Read these two sci-fi short stories: The Nine Billion Names of God by Arthur C. Clarke, and The Last Question by Isaac Asimov.

This week you will write a set of classes that define the behaviour of various animals in a 2-dimensional grid world. Your animals will roam the world, and, should they happen upon another animal, will fight to the death. We will first describe some particular animals we want you to create, and then ask you to come up with an animal (or more) of your choosing. Please write or type up your solutions, and hand in a paper copy before the beginning of class on Tuesday. Remember, no late prelabs allowed!

In this part of the prelab you'll practice going through the steps of an inductive proof. In particular, you'll use induction to prove that the sum of the first n odd-indexed Fibonacci numbers is the next even-indexed Fibonacci number. For example, the first eight Fibonacci numbers are 1, 1, 2, 3, 5, 8, 13, 21. The sum of the first, third, fifth and seventh Fibonacci numbers (1 + 2 + 5 + 13) is the eighth Fibonacci number (21).

**2.** The first odd number is 1. The second odd number is 3, and the third is 5. What is the i^{th} odd number, as a function of i?

**3.** Our statement S(n), in English, is that the sum of the first n odd-indexed Fibonacci numbers is the subsequent Fibonacci number. Using f_{x} to denote the x^{th} Fibonacci number, restate S(n) symbolically using Sigma (summation) notation. Your summation symbol should appear on the left-hand-side of the equals symbol.

**4.** To prove this statement holds for all values of n, we need to start with a base case. Show that S(n) is indeed true when n = 1 by solving for the left-hand-side (LHS) and the right-hand-side (RHS) of S(1) and observing that they are (hopefully) equal.

**5.** We now argue that if S(k) is true for a fixed but arbitrary value of k (the inductive hypothesis), then S(k+1) is also true (the inductive step). Specify these two statements explicitly by filling in the blanks:

Inductive Hypthesis: Suppose that for some integer k, S(k) is true. That is, suppose ___________________.

Inductive Step: We now want to show that S(k+1) must then be true as well. That is, we want to show that ___________________.

**6.** How does the LHS of S(k+1) relate to the LHS of S(k)? In this case, the LHS of S(k+1) equals the LHS of S(k) plus something. Figure out what that something is, and write an equation specifying that relationship. That is, you should write something that looks like

______________ = ______________ + _______________

where the first blank contains the LHS of S(k+1), the second contains the LHS of S(k), and the last contains whatever is needed to make the equation true.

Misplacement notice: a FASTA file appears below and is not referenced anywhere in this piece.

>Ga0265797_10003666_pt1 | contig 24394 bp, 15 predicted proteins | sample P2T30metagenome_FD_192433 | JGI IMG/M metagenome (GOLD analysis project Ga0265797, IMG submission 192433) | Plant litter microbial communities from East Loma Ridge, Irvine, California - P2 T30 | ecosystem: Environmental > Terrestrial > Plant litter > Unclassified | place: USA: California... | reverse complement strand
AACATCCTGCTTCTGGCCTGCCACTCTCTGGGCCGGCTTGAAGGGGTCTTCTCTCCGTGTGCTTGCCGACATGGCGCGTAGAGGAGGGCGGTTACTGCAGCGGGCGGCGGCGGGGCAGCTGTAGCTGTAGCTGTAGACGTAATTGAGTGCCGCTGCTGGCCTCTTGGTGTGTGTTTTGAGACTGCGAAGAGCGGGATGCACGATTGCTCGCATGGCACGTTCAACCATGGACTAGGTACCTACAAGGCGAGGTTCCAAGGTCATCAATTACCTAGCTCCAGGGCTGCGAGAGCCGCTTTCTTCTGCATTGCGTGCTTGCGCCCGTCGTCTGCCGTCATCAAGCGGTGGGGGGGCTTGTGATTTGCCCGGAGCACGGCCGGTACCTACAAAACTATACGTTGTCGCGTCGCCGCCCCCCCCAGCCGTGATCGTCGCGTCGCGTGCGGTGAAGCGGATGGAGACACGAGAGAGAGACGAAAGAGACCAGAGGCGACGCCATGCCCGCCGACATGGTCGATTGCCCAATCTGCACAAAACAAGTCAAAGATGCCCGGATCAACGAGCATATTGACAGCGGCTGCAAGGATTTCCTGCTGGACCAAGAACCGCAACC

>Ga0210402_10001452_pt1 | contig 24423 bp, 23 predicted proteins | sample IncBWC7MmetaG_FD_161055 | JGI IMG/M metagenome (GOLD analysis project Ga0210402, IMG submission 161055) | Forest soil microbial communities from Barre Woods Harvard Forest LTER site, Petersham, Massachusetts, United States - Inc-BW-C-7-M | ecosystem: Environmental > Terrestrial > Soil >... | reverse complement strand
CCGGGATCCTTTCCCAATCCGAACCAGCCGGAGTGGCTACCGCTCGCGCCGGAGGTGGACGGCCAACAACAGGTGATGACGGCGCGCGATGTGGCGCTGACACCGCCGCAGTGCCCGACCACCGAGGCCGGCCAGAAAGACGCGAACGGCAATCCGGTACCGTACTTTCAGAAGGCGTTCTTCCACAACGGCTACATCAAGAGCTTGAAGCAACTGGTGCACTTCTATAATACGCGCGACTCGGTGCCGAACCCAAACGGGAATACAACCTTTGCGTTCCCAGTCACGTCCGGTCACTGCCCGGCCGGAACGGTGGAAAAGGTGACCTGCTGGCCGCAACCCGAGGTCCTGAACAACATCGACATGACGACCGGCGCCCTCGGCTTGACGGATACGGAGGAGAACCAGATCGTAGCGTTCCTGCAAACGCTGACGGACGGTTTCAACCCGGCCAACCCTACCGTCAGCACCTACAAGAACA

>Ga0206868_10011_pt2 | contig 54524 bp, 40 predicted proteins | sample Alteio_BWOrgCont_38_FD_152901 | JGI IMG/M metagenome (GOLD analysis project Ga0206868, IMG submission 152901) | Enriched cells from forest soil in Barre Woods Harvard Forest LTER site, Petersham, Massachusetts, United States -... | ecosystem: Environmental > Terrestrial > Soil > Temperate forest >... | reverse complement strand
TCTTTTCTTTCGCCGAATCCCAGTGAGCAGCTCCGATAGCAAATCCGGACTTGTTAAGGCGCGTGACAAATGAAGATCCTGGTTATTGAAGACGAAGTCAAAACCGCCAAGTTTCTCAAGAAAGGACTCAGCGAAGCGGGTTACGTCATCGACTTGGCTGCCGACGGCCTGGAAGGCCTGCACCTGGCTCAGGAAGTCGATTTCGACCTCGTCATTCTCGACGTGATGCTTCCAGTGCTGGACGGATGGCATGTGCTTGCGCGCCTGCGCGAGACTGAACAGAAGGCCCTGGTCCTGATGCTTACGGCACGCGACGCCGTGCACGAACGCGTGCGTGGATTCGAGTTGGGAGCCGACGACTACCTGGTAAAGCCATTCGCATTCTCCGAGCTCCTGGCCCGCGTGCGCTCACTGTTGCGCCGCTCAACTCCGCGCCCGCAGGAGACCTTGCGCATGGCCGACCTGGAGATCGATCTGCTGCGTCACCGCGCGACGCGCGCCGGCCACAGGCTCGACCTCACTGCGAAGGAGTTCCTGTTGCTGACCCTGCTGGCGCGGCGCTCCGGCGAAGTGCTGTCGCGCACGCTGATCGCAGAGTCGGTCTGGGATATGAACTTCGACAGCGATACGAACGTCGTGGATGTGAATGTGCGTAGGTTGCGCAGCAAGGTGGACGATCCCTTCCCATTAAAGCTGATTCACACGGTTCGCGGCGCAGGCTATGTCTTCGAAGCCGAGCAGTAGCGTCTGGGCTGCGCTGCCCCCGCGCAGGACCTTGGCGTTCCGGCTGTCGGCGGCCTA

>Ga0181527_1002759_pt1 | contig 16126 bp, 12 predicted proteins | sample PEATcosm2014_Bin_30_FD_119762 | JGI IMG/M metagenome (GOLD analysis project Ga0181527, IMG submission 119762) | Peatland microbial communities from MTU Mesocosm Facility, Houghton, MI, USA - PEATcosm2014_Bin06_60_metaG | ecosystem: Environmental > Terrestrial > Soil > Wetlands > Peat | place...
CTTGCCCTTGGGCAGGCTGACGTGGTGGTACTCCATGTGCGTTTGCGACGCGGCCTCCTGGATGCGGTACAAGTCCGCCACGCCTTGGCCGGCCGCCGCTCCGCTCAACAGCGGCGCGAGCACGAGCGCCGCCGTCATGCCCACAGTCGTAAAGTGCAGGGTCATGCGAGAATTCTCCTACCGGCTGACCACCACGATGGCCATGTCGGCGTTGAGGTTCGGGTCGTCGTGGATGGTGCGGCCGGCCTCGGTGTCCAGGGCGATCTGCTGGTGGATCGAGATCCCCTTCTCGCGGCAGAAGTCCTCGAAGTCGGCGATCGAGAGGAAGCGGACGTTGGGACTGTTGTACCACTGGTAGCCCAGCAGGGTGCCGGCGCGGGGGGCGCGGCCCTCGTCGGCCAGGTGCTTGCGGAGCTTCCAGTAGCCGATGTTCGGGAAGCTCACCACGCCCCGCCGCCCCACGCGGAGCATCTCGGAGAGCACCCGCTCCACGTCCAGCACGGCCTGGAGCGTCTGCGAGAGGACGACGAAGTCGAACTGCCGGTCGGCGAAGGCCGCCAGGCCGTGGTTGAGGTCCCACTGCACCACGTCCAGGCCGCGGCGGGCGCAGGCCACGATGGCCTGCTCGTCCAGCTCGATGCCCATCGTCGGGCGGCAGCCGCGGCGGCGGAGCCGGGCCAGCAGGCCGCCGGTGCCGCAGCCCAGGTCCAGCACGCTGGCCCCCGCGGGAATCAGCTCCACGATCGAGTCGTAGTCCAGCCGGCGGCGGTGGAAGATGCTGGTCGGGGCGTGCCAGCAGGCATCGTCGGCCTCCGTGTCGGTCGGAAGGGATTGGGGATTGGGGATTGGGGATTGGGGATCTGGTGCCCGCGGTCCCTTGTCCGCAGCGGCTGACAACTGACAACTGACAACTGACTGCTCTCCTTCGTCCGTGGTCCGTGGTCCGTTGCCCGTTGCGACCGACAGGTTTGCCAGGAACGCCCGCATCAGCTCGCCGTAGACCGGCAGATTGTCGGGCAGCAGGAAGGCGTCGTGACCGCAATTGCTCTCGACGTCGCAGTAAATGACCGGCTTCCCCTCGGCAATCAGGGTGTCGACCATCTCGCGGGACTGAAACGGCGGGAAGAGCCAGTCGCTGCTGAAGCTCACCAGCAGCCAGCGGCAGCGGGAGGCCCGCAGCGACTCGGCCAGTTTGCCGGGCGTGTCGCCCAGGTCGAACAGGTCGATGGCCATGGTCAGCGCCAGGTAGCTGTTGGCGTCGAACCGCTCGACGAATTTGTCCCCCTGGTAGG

**7.** Continue deriving from there until you reach the RHS of S(k+1). You'll probably need to make use of both the inductive hypothesis and the definition of the Fibonacci numbers.

S(n): 2

S(n): 2

S(n): 1

Before you start, let's take a look at this screenshot of the animal world, which is shown below.

What you see here is a grid with mice (labeled 'M'), stones (labeled 'S'), elephants (labeled 'E'), tigers (labeled 'T'), and chameleons (labeled 'C'). This is their initial placement in the grid world. The `Go` button starts the simulation;
on each round of the simulation, each critter (stones count as critters here, albeit relatively uninteresting ones) is asked which direction it wants to move. On each round, each critter can move **one square** to the north, south, east, west, or stay at its current location. Critters move around in a world of finite size, but the world is toroidal, as it was in our game of life (going off the end to the right brings you back to the left and vice versa; going off the end to the top brings you back to the bottom and vice versa).

As the simulation runs, animals can collide by moving onto the same location. When two animals collide, they fight to the death. The winning animal survives and the losing animal is removed from the simulation. The following table summarizes the possible fighting choices each animal can make and which animal will win in each case. To help you remember which beats which, notice that the starting letters and win/loss ratings of "roar, pounce, scratch" correspond to those of "rock, paper, scissors." If the animals make the same choice, the winner is chosen at random.

Critter #2 | ||||
---|---|---|---|---|

ROAR | POUNCE | SCRATCH | ||

Critter #1 | ROAR | random winner | #2 wins | #1 wins |